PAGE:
As revenues and share prices plummet, HSBC’s Chairman Douglas Flint has attributed the bank’s shaky results to a nervous and over-regulated workforce.
HSBC’s revenues tumbled 9% to $31.17bn in the first half of the year, with share prices falling by 16% over the past 12 months. The banking giant has been criticised for failing to grow, although Chief Executive Steven Gulliver insists that the company has fared well given market and regulatory pressures, adding: “There are indications that interest rates could start to rise as early as the fourth quarter of 2014 in the UK and the first half of 2015 in the US, which given the size of our commercial surplus has positive implications for our revenues.”
According to Flint, intensifying regulation and compliance obligations are responsible for HSBC’s poor performance, with staff fearing individual recriminations or worse if they are seen to have made a mistake. There is “an observable and growing danger of disproportionate risk aversion creeping into decision-making in our businesses as individuals, facing uncertainty as to what may be criticised with hindsight and perceiving a zero tolerance of error, seek to protect themselves and the firm from future censure,” he said.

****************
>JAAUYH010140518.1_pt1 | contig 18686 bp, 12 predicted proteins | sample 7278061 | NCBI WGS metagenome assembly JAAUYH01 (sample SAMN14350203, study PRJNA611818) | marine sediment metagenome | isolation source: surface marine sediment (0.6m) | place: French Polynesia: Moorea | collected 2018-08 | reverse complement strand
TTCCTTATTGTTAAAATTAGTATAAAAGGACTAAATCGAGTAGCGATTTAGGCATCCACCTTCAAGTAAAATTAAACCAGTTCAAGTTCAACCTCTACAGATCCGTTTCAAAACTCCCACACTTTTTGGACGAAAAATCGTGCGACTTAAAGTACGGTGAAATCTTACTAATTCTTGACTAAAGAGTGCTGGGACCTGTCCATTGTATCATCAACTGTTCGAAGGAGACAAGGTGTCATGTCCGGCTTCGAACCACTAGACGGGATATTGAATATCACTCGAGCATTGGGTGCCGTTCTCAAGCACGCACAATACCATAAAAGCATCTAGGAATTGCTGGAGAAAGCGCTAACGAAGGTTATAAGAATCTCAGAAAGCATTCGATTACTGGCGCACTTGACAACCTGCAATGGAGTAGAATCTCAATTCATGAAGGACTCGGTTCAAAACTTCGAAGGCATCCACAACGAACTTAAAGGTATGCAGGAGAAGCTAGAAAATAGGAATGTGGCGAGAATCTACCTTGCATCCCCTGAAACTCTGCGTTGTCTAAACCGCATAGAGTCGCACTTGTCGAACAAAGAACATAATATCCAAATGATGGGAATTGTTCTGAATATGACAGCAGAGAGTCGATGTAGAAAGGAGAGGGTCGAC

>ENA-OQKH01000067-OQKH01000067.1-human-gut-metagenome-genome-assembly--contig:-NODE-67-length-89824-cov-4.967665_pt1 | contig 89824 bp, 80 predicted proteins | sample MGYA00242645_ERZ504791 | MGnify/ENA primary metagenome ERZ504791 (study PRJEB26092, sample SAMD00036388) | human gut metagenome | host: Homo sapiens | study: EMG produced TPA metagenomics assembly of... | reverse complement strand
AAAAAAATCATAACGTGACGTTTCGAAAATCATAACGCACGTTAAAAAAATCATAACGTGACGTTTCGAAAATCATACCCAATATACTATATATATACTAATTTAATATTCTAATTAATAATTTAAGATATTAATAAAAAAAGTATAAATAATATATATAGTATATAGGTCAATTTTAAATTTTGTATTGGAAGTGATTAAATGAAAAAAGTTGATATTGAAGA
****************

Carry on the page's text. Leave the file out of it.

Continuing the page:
HSBC has been actively withdrawing from a number of countries, especially emerging markets, over the past few years, citing the risks involved. It was fined $2bn for a money laundering scandal in Mexico and continues to weather the financial fallout over mis-sold PPI, according to the Financial Times.
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